Teri McKenzie is a local food advocate and founder of the Inland Northwest Food Network in 2014.  The Inland Northwest Food Network works to empower people through information and hands-on experience, hosting cooking classes, workshops on gardening and composting, an annual seed swap, public lectures from food systems experts, and regional farm tours.  Teri's goal is to create a "resilient, community food system that celebrates the cultural aspects of our region's food and promotes health for individuals, the local economy, and the environment."

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Tim Cornie, 1000 Springs Mill - Buhl, ID

Tim Cornie is a farmer and the co-owner of 1000 Springs Mill in Buhl, ID.  1000 Springs Mill produces locally owned, third generation organic and non-GMO grain and legume products that benefit their local community.  Tim and his business partners are pioneers of the local organic farming movement and are passionate about nourishing healthy soils because healthy soils create healthy food, which in turn means healthy people and a healthy future. 

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Tom Keller, The French Laundry - Yountville, CA
Thomas Keller is the chef and proprietor for The French Laundry in Yountville, California.  Thomas has earned numerous awards, including from the James Beard Foundation, gourmet magazines, the Mobil Guide (five stars), and the Michelin Guide (three stars).  Thomas’ commitment to high quality ingredients extends to his flour and grains, and he has his own blend of multi-purpose flour that is nutrient dense, gluten free, and dairy free.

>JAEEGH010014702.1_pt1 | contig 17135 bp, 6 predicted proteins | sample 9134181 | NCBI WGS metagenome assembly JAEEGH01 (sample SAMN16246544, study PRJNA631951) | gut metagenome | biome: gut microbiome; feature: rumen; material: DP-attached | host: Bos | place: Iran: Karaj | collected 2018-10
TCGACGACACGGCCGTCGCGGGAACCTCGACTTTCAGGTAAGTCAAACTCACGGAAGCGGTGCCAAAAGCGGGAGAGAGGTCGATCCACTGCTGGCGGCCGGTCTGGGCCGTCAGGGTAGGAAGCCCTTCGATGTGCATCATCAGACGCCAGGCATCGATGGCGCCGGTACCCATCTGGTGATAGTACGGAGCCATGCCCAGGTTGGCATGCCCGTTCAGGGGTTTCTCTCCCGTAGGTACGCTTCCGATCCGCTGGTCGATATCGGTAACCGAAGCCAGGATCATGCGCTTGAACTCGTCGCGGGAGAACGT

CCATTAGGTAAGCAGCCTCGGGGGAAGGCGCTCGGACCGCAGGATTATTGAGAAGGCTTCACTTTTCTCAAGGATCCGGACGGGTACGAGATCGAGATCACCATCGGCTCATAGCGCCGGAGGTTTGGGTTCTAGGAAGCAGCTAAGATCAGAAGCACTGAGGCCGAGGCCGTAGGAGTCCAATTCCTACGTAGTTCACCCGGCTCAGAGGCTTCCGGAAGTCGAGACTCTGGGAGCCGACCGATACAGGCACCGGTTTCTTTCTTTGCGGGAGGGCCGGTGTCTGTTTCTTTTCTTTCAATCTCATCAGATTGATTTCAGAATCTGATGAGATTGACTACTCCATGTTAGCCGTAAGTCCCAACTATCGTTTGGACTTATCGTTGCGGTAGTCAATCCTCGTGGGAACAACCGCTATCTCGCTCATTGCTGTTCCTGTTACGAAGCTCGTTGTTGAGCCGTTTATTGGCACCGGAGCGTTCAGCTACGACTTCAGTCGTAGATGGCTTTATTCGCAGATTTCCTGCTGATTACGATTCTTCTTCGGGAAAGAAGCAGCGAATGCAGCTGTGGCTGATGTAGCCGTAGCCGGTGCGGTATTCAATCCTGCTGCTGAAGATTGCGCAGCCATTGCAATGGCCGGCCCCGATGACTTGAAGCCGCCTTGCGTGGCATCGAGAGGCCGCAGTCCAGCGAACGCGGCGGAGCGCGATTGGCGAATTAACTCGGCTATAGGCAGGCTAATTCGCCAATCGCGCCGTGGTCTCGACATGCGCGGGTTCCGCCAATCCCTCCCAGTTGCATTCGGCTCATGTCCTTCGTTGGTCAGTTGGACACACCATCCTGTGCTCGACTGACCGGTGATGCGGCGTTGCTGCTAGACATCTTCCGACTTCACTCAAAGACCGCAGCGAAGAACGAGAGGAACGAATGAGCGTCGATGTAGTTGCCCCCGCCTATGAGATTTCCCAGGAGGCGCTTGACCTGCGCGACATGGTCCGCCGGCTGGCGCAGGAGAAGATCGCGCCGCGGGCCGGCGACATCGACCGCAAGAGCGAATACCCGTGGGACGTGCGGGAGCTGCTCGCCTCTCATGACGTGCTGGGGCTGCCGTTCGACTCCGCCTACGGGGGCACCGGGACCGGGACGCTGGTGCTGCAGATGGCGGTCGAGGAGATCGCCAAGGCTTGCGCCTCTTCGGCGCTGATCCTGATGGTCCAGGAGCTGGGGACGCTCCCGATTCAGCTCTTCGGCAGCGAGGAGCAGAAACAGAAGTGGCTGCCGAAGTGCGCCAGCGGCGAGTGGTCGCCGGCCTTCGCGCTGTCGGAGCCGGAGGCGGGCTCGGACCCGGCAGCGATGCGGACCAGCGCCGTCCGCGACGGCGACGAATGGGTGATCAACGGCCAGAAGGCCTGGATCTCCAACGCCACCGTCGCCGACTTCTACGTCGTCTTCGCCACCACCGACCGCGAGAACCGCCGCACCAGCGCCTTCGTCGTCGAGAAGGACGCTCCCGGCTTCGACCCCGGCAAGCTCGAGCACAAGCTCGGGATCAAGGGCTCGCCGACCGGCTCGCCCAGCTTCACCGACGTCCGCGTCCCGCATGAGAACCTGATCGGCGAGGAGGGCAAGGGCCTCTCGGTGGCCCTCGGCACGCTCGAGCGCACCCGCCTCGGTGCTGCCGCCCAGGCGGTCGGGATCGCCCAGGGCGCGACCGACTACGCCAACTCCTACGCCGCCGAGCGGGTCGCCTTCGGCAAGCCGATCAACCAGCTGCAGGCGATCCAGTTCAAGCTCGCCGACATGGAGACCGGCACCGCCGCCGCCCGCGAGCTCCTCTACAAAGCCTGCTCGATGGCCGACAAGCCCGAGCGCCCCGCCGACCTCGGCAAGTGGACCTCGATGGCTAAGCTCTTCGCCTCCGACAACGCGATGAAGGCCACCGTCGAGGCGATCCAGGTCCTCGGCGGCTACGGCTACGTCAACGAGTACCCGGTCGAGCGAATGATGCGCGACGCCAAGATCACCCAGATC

Learn more >
 

Wes Jackson, The Land Institute - Salina, KS
Wes Jackson is the founder and president emeritus of The Land Institute.  Wes is widely recognized as a leader in the international movement for a more sustainable agriculture. 

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Yvon Chouinard, Patagonia Inc. - Ventura, CA

Yvon Chouinard is a surfer, climber, and outdoor enthusiast who founded Patagonia in 1973.  Patagonia is known for its environmental activism and emphasis on land preservation.  Yvon has spoken publicly in favor of diversifying grain production and conserving soil.  

Learn more >

 

Literature

Berry, Wendell. http://www.wendellberrybooks.com/

  

Brown, G. (2018).  Dirt to Soil: One Family’s Journey Into Regenerative Agriculture. Hartford, VT: Chelsea Green Publishing.   https://www.chelseagreen.com/product/dirt-to-soil/